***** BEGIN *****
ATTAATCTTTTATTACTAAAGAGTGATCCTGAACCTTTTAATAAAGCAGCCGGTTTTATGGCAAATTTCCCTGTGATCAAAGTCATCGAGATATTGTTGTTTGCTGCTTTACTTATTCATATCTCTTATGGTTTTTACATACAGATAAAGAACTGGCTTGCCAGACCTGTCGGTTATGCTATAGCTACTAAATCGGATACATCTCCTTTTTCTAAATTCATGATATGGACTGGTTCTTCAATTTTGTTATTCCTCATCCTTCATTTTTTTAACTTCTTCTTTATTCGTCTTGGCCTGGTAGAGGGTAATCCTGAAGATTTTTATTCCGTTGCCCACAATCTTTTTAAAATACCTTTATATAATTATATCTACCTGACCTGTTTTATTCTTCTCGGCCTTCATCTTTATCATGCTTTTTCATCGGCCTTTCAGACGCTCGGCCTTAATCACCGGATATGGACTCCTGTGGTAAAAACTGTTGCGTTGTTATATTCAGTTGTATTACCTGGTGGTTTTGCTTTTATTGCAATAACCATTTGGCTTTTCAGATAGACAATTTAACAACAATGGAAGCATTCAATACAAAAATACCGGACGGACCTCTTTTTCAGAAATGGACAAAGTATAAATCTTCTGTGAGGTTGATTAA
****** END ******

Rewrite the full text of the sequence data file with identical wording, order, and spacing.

ATTAATCTTTTATTACTAAAGAGTGATCCTGAACCTTTTAATAAAGCAGCCGGTTTTATGGCAAATTTCCCTGTGATCAAAGTCATCGAGATATTGTTGTTTGCTGCTTTACTTATTCATATCTCTTATGGTTTTTACATACAGATAAAGAACTGGCTTGCCAGACCTGTCGGTTATGCTATAGCTACTAAATCGGATACATCTCCTTTTTCTAAATTCATGATATGGACTGGTTCTTCAATTTTGTTATTCCTCATCCTTCATTTTTTTAACTTCTTCTTTATTCGTCTTGGCCTGGTAGAGGGTAATCCTGAAGATTTTTATTCCGTTGCCCACAATCTTTTTAAAATACCTTTATATAATTATATCTACCTGACCTGTTTTATTCTTCTCGGCCTTCATCTTTATCATGCTTTTTCATCGGCCTTTCAGACGCTCGGCCTTAATCACCGGATATGGACTCCTGTGGTAAAAACTGTTGCGTTGTTATATTCAGTTGTATTACCTGGTGGTTTTGCTTTTATTGCAATAACCATTTGGCTTTTCAGATAGACAATTTAACAACAATGGAAGCATTCAATACAAAAATACCGGACGGACCTCTTTTTCAGAAATGGACAAAGTATAAATCTTCTGTGAGGTTGATTAA